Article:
The death toll from the Camp fire raging in Butte County rose to 29 on Sunday as authorities continued their search for victims amid the ruins of the Sierra foothills town of Paradise.
Five additional victims were found in their homes, said Butte County Sheriff-Coroner Kory Honea. Another was found in a vehicle.
The number could continue to grow. On Sunday, authorities said, there were 228 people whose whereabouts were unknown.
The search has been hampered by the active fire still burning in the area. Through much of the weekend, the ground remained too hot for cadaver dogs to tread.
Authorities have struggled to keep up with the sheer number of calls about missing people, Honea said Sunday. The Sheriff’s Department has fielded some 500 calls and found more than 100 people, many of whom were in shelters but had not yet been in touch with loved ones, he said. Over the coming days, he said, deputies will be working to sort through the confusion.
“What I will say is we are very early in our efforts,” Honea said. “There is still a great deal of work to do.”
The missing include at least three neighbors of Shane Bender, who stood Sunday outside his single-story, wood-sided home in Paradise. Splotches of charred pine needles covered his yard like leopard spots, but his property was otherwise unscathed. His was one of the few holdouts from a blaze that authorities say has claimed 6,435 homes and 260 commercial structures — the biggest property loss in any fire in recent California history.
“I’m having a hard time grasping what happened here,” said Bender, 31. “I moved a year ago. I was just getting to know my neighbors. All good people.”
Bender said deputies had made visits to the residences of several neighbors listed as missing.
“They park, check the address and then start walking slowly, eyeballing the broken glass and Sheetrock for telltale signs,” he said.
As the fire bore down Thursday, Bender, a wildlands firefighter with the local Feather River Hotshots crew, shepherded terrified neighbors to safety as the air filled with acrid smoke and glowing embers rained down on their rooftops.
Within minutes, dozens of men, women and children — some of them screaming and crying — were streaming down a two-lane street toward the safety of a hardware store parking lot that he assured them was there beyond the smoke.
By Sunday evening, the Camp fire — named because it began near Camp Creek Road in Butte County — had charred 111,000 acres and was 25% contained, fire authorities said.
Alex Hoon, a meteorologist with the National Weather Service, said at an evening news conference that the powerful winds that have plagued the fire fight are expected to die down after Monday. A red flag warning for wind gusts up to 40 mph was set to remain in effect until 7 a.m. Monday, he said.
Jonathan Pangburn, a spokesman for the California Department of Forestry and Fire Protection, said it had been 210 days since the area had received at least a half-inch of rain and that there was “critically dry fuel available for burning.”
“The wind conditions coupled with that fuel means they are primed and ready for spot fires to catch,” he said.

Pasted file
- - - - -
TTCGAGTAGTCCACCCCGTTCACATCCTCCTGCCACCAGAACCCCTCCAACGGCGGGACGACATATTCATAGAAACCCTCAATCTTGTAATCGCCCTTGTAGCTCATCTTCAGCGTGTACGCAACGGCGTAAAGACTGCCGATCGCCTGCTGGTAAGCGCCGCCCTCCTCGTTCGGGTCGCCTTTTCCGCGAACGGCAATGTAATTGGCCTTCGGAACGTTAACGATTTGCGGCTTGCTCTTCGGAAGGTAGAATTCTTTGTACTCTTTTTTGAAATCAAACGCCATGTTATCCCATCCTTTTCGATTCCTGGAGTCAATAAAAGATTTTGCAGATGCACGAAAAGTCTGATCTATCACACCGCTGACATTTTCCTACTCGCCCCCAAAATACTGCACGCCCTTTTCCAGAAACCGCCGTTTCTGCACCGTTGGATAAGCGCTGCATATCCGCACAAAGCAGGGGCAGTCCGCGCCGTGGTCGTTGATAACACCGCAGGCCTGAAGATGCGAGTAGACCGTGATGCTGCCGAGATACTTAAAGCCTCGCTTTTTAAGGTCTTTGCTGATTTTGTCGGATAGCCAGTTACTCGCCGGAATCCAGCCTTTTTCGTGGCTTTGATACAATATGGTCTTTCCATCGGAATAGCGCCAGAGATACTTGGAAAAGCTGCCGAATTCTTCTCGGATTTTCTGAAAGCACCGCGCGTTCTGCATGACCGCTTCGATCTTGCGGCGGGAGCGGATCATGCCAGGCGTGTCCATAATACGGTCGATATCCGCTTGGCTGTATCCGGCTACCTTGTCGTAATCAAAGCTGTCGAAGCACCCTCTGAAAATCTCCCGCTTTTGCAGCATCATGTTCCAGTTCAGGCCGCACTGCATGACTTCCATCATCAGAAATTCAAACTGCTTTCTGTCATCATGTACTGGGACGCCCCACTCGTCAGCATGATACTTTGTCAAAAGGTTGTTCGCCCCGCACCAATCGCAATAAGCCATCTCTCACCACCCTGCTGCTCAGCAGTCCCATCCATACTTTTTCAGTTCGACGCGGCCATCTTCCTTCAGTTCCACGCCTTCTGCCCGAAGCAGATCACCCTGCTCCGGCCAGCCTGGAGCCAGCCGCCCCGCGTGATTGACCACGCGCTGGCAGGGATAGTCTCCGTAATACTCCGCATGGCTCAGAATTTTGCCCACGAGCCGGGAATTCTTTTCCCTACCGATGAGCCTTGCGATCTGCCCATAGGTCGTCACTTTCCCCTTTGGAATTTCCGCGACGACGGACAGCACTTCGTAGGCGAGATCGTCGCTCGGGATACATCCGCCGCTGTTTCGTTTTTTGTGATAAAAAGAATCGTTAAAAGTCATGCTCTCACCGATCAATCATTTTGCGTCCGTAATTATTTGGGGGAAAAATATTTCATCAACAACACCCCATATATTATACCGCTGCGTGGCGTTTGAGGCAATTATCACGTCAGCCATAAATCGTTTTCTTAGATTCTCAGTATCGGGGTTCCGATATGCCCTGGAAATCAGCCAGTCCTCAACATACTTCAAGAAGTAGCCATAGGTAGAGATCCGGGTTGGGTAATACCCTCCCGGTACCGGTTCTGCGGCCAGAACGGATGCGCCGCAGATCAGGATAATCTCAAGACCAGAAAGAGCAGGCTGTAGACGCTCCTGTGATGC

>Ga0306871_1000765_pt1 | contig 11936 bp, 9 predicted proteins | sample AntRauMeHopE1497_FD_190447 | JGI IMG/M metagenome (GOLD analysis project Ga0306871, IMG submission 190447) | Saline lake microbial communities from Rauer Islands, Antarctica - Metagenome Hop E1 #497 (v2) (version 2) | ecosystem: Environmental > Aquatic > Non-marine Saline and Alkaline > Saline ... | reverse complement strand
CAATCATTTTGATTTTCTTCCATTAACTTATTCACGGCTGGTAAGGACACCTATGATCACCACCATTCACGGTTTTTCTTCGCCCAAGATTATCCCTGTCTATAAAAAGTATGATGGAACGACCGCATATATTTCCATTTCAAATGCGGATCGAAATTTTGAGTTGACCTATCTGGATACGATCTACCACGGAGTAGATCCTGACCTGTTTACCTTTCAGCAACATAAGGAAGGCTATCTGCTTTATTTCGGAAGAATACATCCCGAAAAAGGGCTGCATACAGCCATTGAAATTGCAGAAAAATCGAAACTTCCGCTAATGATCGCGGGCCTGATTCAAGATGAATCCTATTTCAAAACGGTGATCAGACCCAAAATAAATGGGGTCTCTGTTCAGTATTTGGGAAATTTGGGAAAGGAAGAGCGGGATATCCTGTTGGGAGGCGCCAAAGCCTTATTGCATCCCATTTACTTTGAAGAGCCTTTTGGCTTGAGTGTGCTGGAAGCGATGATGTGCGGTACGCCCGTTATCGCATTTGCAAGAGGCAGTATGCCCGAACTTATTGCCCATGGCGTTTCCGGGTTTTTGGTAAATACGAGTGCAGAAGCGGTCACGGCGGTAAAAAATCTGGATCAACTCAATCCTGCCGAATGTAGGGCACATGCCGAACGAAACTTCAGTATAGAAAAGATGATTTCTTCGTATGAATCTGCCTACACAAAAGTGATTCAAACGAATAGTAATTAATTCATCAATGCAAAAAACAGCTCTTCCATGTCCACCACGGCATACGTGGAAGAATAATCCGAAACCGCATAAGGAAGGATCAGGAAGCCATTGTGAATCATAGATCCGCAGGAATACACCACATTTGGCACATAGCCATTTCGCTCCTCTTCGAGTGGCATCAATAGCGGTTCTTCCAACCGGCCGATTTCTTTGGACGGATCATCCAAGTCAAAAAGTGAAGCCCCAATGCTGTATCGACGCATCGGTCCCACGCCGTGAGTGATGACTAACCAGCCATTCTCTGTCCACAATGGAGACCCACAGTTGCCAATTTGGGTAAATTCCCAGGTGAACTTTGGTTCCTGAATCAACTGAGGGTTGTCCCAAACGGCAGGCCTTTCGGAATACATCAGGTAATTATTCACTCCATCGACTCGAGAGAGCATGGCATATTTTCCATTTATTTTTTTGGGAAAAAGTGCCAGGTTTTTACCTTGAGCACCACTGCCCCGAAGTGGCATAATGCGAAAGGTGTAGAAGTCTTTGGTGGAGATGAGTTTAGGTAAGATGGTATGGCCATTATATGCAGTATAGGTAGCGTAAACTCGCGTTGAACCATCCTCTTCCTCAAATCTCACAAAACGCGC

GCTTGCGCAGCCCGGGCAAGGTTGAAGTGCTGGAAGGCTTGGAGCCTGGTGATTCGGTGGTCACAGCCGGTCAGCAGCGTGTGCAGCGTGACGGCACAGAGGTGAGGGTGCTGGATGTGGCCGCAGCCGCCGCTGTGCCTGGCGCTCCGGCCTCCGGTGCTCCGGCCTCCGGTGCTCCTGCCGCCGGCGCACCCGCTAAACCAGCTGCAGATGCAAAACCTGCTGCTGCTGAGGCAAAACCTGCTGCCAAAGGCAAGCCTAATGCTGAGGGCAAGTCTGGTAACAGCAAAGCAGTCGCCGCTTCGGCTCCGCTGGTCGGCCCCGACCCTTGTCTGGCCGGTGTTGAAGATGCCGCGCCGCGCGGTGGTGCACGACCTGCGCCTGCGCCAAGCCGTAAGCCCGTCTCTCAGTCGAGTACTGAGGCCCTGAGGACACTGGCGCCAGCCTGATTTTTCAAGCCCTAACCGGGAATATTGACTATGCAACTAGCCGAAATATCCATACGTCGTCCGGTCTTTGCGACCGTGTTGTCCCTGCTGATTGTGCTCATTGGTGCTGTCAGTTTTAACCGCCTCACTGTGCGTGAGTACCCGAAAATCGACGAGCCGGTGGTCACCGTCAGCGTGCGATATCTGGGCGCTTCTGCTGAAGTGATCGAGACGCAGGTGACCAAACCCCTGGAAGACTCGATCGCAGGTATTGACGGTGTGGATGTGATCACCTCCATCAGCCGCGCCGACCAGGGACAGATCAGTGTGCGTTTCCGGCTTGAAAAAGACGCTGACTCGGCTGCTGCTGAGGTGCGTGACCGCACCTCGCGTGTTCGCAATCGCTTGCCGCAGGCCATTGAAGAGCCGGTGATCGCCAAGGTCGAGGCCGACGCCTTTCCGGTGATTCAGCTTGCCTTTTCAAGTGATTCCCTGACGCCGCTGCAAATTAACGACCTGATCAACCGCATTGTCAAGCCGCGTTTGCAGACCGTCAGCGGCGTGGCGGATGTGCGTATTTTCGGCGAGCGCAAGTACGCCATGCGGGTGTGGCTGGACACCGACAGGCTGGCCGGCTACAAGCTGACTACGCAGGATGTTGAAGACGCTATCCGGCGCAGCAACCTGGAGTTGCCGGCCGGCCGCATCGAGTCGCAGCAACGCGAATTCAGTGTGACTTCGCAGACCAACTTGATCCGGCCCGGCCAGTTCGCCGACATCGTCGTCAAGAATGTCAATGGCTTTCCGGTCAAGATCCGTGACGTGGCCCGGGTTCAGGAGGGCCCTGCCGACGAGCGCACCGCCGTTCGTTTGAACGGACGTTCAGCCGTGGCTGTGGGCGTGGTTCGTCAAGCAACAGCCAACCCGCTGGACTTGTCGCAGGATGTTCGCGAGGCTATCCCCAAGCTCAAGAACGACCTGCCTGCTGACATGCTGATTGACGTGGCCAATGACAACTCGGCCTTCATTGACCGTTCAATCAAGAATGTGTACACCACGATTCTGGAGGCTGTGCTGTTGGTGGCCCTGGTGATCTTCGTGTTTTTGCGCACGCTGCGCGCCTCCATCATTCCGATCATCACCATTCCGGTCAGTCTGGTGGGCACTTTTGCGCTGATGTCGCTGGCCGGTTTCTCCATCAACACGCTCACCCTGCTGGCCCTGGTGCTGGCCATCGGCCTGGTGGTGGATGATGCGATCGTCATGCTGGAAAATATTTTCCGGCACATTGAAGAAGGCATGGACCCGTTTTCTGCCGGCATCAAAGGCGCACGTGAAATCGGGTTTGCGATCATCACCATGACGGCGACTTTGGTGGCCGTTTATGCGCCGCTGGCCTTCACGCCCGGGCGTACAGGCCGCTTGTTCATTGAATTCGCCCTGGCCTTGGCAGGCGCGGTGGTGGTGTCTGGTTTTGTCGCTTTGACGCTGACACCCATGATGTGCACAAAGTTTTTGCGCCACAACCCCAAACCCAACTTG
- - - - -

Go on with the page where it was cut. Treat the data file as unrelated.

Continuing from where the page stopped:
On Sunday, what was left of Paradise was all but deserted. Surreal new post-fire routines replaced the rhythms of life.
Fire engines rumbled along narrow mountain lanes en route to smoldering hotspots. Utility crews used mobile cherry pickers to cut down sagging power lines. Authorities walked carefully amid the husks of burned homes as they searched for remains.
The cause of the fire has not yet been determined. On Friday, Pacific Gas & Electric Co. notified state regulators that a high-voltage power line near where the fire began had malfunctioned shortly before the first flames were first reported.
Scott Branch, who works for PG&E, spent Sunday beginning the long and arduous task of cutting down and removing hundreds of miles of power cables, which drooped from poles that were either aflame or leaning perilously.
About 1 p.m., his work on a severely damaged stretch of Edgewood Lane was interrupted by the emergency rescue of 14 horses from a nearby ranch.
Crystal Comer’s mother owned the horses, and she refused to leave until the four remaining horses on the property were moved to safety.
“The saddest thing about this is that one of the four horses is an older mare and can hardly walk,” said Comer, 38, adding that law enforcement officers helped her access the ranch. “That mare may have to be put down.”
Kit Bailey, assistant chief at the governor’s Office of Emergency Services, summarized growing concerns about Paradise’s ability to rebound.
“In a city of 27,000 retirees and working-class folks that lost 90 to 95% of its structures, there is no housing to support a population to support its own economy,” he said. There are also questions about how many residents were insured — and at what level — in a high fire hazard area, he said.
“There will be a lot of people walking” away, he said. “I’ve talked to a lot of them.”
The situation may differ from the post-fire recovery in the Santa Rosa area a year ago, where prices for burned lots and available rentals quickly skyrocketed. That was due to demand and the region’s comparatively affluent population.
Despite the massive destruction, Paradise Police Department Sgt. John Alvies held out hope.
“We’re resilient people, and I have faith that Paradise will come back — it damn well better.”